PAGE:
First, the big news – IE7 is now available for direct download.
I cannot recommend this update strongly enough. Go and get it.
My wife’s not into the security stuff as much as I am, so she recommends it purely on the basis that it’s a far improved user experience over IE6.
Me, I see how much it adds to your security – how many attacks have been simply stopped (or, at the very least gave me a prompt) by the IE7 beta versions.
A lot of press statements have said that this will be pushed as a security update. That’s not correct. It will be pushed as a high-priority update, but not as a security update. That means it isn’t going to wait for the second Tuesday of the month, and it doesn’t have to be made available on the download pages at the same time as the automatic update is pushed out.
Download and test IE7 in your usual operations – if an app fails in IE7, you can spend some time getting it to work, or remove it and use IE6 again. While you do that, of course, you want to be pestering the vendor to get their app to work.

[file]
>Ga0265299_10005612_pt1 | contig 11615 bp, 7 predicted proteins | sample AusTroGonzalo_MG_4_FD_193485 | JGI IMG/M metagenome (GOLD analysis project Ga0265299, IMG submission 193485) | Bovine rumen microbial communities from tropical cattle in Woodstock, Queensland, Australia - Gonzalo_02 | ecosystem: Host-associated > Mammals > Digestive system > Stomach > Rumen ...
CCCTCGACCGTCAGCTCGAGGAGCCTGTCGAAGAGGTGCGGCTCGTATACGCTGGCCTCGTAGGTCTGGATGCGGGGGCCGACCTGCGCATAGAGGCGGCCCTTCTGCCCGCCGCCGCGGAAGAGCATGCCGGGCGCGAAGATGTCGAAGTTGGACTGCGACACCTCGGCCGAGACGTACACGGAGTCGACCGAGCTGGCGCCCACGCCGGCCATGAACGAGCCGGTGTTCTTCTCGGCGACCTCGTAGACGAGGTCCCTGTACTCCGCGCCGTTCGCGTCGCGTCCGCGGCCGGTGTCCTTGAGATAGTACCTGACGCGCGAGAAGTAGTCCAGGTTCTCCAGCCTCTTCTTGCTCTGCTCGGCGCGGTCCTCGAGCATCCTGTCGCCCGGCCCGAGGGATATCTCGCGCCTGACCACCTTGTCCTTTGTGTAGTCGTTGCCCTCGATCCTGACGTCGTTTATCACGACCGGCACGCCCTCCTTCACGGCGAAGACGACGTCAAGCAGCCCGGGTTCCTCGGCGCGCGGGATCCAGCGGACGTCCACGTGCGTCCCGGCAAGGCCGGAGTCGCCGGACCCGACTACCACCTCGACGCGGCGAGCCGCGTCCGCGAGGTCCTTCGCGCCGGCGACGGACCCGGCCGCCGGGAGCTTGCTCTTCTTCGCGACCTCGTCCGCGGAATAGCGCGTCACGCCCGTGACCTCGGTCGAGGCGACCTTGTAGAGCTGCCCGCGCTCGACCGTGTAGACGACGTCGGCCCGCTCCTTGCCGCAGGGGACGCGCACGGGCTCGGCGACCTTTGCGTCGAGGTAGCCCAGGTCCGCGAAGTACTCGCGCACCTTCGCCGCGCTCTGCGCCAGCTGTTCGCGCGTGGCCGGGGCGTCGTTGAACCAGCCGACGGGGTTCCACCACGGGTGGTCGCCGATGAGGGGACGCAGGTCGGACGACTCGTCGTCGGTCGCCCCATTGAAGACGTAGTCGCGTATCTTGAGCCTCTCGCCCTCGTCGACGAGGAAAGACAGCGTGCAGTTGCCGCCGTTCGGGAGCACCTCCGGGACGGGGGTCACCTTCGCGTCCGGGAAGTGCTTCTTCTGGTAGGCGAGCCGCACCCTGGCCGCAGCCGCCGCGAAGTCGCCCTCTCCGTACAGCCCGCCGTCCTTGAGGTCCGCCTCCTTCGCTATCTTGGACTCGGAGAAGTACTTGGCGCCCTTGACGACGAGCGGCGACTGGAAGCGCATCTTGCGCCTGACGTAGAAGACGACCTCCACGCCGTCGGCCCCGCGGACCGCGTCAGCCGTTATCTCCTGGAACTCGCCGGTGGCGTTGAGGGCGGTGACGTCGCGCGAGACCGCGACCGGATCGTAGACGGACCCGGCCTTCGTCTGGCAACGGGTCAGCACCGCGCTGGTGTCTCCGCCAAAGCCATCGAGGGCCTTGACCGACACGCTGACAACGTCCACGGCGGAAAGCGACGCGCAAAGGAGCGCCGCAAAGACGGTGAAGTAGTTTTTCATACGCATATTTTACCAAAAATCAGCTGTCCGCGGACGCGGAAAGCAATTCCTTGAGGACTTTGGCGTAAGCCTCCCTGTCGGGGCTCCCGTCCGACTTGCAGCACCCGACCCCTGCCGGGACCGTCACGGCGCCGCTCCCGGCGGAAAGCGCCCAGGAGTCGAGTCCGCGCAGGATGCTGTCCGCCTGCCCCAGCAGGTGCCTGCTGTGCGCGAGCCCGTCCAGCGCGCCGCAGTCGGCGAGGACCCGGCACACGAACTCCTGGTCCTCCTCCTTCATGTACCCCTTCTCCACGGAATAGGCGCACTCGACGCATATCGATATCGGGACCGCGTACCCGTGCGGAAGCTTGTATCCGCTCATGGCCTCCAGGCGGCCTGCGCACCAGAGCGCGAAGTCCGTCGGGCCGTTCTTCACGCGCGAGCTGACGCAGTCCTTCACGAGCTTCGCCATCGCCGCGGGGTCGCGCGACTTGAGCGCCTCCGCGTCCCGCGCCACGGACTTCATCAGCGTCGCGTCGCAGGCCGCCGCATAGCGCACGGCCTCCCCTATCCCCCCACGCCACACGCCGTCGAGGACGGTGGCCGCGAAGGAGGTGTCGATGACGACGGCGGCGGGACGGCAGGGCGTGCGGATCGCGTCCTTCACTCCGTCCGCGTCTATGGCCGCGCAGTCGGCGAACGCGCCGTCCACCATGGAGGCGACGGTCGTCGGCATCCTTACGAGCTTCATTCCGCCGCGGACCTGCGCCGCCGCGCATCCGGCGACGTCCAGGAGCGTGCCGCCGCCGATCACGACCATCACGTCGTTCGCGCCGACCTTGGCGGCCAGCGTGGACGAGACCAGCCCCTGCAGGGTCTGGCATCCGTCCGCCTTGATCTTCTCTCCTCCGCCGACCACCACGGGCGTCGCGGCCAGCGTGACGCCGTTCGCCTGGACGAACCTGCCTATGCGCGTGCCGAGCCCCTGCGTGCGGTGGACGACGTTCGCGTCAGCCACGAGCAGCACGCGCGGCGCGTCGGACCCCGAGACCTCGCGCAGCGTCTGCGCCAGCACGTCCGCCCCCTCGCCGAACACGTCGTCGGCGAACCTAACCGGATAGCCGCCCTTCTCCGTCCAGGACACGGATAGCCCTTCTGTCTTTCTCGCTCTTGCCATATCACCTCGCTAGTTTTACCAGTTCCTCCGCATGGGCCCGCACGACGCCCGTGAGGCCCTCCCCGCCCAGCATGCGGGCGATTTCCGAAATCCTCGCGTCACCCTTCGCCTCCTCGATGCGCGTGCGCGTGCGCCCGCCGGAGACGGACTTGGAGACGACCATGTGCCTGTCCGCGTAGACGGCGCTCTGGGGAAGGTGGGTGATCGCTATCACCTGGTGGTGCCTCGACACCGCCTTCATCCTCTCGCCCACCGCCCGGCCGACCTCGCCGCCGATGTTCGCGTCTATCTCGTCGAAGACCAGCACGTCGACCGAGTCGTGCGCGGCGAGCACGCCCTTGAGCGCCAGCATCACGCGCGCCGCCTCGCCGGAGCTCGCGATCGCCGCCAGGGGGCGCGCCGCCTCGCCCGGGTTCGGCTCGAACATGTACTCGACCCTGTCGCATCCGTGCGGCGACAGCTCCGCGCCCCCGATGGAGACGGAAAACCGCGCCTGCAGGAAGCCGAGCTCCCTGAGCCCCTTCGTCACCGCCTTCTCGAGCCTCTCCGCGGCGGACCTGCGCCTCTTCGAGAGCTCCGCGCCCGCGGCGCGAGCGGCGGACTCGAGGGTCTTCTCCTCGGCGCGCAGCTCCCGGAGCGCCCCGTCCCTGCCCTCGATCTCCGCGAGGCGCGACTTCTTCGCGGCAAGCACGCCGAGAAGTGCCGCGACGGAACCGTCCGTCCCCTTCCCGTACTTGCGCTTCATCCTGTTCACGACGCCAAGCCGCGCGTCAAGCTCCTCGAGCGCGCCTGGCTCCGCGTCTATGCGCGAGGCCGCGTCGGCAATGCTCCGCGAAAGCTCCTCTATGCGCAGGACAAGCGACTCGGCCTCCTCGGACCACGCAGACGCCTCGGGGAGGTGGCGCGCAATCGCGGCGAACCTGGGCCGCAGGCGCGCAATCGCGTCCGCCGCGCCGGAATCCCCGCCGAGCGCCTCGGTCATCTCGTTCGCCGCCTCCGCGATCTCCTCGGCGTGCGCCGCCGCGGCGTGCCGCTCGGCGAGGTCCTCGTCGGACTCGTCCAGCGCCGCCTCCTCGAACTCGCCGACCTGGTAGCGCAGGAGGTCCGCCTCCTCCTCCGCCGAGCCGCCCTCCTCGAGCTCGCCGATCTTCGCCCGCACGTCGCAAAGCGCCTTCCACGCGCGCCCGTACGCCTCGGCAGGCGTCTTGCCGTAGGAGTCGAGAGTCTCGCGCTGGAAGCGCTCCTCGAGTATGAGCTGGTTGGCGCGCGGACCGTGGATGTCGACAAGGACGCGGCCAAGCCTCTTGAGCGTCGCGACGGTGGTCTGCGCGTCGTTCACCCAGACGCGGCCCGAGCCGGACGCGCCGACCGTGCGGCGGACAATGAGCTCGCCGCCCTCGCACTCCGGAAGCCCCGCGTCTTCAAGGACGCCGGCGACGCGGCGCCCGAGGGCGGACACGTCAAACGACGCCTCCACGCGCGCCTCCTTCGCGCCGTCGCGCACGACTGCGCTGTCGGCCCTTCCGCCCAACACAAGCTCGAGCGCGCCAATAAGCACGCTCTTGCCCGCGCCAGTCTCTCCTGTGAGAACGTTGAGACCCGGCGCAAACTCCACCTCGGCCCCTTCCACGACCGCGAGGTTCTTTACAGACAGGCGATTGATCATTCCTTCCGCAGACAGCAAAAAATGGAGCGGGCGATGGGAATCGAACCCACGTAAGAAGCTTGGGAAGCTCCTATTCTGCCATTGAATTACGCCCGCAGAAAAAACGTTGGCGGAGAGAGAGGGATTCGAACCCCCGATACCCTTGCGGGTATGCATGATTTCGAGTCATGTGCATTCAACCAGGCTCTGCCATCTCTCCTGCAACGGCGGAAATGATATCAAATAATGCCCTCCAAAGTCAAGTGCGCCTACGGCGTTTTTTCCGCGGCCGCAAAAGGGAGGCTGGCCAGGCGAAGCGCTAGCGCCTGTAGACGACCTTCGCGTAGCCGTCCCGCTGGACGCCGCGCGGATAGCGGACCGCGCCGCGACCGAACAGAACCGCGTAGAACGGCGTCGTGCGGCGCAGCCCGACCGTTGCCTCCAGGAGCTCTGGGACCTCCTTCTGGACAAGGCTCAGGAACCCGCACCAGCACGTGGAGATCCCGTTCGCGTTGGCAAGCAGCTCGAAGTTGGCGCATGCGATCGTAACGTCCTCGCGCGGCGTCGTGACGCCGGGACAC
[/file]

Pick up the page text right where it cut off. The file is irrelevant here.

Your users who run with Automatic Updates enabled will be getting IE7 on November 1 (All Souls’ Day, or the Dia de los Muertos), by the current schedule. So, update in advance to prepare for this.
Even though a number of vendors (hello, Intuit!) have stated that they will not support IE7, many of their applications just plain work anyway.